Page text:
Find this Story

Print, a form you can hold

Wireless download to your Amazon Kindle

Look for a summary or analysis of this Poem.

Enjoy this? Share it!

PAGE 3

A Fable For Critics
by [?]

VI. Poe and Longfellow.

“There comes Poe, with his raven, like Barnaby Rudge,
Three-fifths of him genius and two-fifths sheer fudge,
Who talks like a book of iambs and pentameters,
In a way to make people of common-sense damn metres,
Who has written some things quite the best of their kind,
But the heart somehow seems all squeezed out by the mind,
Who–but hey-day! What’s this? Messieurs Mathews and Poe,
You mustn’t fling mud-balls at Longfellow so,
Does it make a man worse that his character’s such
As to make his friends love him (as you thin) too much?
Why, there is not a bard at this moment alive
More willing than he that his fellows should thrive,
While you are abusing him thus, even now
He would help either one of you out of a dough;
You may say that he’s smooth and all that till you’re hoarse
But remember that elegance also is force;
After polishing granite as much as you will,
The heart keeps its tough old persistency still;
Deduct all you can that still keeps you at bay,
Why, he’ll live till men weary of Collins and Gray.

‘Tis truth that I speak
Had Theocritus written in English, not Greek,
I believe that his exquisite sense would scarce change a line
In that rare, tender, virgin-like pastoral Evangeline.
That’s not ancient nor modern, its place is apart
Where time has no sway, in the realm of pure Art,
‘Tis a shrine of retreat from Earth’s hubbub and strife
As quiet and chaste as the author’s own life.

VII. Irving.

“What! Irving? thrice welcome, warm heart and fine brain,
You bring back the happiest spirit from Spain,
And the gravest sweet humor, that ever were there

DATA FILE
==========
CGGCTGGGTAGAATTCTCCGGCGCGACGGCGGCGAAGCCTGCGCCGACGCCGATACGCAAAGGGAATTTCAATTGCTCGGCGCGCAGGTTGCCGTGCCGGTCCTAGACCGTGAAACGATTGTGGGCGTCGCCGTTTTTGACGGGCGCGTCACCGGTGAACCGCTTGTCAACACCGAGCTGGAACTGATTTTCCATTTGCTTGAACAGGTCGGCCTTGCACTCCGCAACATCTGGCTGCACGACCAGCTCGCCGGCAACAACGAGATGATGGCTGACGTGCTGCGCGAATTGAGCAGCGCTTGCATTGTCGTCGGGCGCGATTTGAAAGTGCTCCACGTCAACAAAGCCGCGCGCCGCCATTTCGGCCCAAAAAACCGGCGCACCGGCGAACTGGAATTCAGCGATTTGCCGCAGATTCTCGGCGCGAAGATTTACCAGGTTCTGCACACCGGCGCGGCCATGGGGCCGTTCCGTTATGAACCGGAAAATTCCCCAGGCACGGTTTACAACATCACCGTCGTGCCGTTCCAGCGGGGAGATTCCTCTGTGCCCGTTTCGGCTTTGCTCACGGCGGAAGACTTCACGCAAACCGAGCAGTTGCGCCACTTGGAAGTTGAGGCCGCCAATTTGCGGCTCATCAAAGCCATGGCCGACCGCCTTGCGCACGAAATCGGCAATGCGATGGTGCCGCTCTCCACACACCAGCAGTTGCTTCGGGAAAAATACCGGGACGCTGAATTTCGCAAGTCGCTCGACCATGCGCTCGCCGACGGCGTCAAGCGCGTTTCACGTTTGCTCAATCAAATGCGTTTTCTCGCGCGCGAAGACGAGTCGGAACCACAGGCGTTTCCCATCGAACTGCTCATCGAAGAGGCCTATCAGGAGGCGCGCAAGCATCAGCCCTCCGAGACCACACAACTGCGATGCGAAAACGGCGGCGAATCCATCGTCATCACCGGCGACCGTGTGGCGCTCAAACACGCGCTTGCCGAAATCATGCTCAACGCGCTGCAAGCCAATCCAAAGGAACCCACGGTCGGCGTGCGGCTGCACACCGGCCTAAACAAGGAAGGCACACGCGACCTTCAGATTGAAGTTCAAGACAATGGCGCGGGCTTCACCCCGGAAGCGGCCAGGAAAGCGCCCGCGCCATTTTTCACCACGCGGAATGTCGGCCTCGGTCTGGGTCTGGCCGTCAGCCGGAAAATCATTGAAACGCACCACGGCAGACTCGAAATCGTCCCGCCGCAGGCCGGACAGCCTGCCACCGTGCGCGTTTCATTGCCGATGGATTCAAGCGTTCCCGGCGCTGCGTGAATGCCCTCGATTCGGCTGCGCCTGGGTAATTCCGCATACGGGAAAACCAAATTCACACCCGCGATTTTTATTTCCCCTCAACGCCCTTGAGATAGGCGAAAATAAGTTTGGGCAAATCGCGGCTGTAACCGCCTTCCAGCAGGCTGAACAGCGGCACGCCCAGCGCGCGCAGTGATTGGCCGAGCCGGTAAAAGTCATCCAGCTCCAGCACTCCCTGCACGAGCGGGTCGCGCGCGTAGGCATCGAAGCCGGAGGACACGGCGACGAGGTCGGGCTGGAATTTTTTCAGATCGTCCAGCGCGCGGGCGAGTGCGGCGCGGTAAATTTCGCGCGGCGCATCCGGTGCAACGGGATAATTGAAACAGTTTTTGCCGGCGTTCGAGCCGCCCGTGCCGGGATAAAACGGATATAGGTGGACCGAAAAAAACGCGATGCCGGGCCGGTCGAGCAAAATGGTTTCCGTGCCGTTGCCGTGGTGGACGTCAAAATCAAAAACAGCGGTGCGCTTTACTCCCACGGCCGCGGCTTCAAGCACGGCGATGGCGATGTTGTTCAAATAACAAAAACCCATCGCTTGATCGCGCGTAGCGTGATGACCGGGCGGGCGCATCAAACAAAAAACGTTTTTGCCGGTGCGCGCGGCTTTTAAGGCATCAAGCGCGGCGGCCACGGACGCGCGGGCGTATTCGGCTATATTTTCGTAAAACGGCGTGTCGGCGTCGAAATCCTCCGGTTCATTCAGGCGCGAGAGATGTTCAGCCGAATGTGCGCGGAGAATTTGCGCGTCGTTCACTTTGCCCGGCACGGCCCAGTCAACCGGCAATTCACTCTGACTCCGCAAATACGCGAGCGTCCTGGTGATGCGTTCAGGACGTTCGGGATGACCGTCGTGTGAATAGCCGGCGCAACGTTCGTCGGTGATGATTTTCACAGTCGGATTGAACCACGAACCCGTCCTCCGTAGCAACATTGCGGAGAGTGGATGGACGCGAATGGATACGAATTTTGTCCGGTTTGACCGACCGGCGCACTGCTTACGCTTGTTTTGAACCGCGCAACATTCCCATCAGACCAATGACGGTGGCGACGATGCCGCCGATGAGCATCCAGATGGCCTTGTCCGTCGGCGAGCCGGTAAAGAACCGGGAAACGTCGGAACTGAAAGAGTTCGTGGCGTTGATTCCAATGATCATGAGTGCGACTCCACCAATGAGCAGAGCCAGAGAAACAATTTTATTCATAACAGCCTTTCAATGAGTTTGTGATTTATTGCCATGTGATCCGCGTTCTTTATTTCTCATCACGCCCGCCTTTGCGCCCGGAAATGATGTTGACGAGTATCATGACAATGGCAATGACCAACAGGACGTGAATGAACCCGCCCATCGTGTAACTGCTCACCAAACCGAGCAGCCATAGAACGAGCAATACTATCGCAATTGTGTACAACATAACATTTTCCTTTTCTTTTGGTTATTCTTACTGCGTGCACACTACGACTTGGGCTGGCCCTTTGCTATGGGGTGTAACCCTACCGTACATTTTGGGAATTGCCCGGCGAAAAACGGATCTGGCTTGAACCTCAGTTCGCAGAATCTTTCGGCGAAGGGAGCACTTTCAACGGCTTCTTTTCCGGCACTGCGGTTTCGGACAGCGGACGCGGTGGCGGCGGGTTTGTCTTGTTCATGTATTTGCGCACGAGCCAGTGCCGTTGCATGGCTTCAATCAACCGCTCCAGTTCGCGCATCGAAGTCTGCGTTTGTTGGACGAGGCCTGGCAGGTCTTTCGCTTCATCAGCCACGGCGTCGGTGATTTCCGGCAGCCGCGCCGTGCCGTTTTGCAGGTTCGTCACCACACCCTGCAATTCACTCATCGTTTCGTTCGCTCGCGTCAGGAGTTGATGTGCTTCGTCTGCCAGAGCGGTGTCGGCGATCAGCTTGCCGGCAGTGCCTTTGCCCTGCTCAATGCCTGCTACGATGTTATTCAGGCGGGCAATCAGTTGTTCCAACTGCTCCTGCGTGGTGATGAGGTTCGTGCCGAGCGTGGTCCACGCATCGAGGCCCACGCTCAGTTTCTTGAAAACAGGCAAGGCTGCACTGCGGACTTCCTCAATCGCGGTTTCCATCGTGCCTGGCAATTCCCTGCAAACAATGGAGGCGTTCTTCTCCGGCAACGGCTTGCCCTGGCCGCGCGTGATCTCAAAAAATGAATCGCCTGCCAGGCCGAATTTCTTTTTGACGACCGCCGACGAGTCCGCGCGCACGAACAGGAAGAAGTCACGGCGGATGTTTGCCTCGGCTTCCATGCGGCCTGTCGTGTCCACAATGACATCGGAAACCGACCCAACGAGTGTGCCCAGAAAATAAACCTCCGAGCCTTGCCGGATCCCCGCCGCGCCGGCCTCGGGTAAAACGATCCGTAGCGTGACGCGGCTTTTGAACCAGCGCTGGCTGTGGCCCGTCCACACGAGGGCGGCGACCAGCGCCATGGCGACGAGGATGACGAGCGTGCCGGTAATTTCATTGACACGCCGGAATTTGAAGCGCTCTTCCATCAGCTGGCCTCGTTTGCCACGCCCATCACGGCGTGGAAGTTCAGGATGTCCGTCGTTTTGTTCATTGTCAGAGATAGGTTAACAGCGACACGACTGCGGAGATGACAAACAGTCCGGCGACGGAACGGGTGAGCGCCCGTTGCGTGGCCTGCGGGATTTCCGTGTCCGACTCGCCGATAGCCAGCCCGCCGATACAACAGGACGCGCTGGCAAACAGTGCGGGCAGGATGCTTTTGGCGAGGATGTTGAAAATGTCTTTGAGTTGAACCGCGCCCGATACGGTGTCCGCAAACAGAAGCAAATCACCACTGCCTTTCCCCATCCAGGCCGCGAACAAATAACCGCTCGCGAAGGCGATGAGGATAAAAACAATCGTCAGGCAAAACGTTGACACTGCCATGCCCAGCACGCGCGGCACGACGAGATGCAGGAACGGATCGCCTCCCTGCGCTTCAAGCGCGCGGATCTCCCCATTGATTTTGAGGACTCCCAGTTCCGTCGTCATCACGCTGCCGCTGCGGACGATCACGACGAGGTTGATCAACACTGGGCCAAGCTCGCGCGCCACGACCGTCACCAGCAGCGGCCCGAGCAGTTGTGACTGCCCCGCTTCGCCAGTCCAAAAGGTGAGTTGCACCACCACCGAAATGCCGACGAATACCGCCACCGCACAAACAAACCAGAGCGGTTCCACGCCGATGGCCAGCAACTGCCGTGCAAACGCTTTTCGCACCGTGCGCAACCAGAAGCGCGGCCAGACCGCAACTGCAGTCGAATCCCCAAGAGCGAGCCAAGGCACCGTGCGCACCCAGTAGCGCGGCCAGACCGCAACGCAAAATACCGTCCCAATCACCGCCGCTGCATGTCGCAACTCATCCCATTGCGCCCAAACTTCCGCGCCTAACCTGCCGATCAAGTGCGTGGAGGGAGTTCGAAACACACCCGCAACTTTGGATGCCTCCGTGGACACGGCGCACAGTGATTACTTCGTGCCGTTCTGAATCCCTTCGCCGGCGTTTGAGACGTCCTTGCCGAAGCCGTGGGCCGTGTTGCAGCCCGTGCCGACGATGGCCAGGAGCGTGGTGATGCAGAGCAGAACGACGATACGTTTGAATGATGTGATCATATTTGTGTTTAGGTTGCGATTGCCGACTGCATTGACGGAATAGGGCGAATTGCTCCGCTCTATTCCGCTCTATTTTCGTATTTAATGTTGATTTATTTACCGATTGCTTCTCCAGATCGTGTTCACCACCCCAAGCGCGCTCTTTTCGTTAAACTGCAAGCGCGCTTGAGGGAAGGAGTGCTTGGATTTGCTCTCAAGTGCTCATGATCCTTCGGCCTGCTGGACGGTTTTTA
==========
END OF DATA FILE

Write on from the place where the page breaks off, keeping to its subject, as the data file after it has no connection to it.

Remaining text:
Since Cervantes met death in his gentle despair;
Nay, don’t be embarrassed, nor look so beseeching,–
I shan’t run directly against my own preaching,
And, having just laughed at their Raphaels and Dantes,
Go to setting you up beside matchless Cervantes;
But allow me to speak what I honestly feel,–
To a true poet-heart add the fun of Dick Steele,
Throw in all of Addison, minus the chill,
With the whole of that partnership’s stock and good will,
Mix well, and while stirring, hum o’er, as a spell,
The fine old English Gentleman, simmer it well,
Sweeten just to your own private liking, then strain
That only the finest and clearest remain,
Let it stand out of doors till a soul it receives
From the warm lazy sun loitering down through green leaves,
And you’ll find a choice nature, not wholly deserving
A name either English or Yankee,–just Irving.

VIII. Holmes.

“There’s Holmes, who is matchless among you for wit;
A Leyden-jar always full-charged, from which flit
The electrical tingles of hit after hit;
In long poems ’tis painful sometimes, and invites
A thought of the way the new Telegraph writes,
Which pricks down its little sharp sentences spitefully
As if you got more than you’d title to rightfully,
And you find yourself hoping its wild father Lightning
Would flame in for a second and give you fright’ning.
He has perfect sway of what I call a sham metre,
But many admire it, the English pentameter,
And Campbell, I think, wrote most commonly worse,
With less nerve, swing, and fire in the same kind of verse,
Nor e’er achieved aught in ‘t so worthy of praise
As the tribute of Holmes to the grand Marseillaise.
You went crazy last year over Bulwer’s New Timon;
Why, if B., to the day of his dying, should rhyme on,
Heaping verses on verses and tames upon tomes,
He could ne’er reach the best point and vigor of Holmes.
His are just the fine hands, too, to weave you a lyric
Full of fancy, fun, feeling, or spiced with satyric
In a measure so kindly, you doubt if the toes
That are trodden upon are your own or your foes’.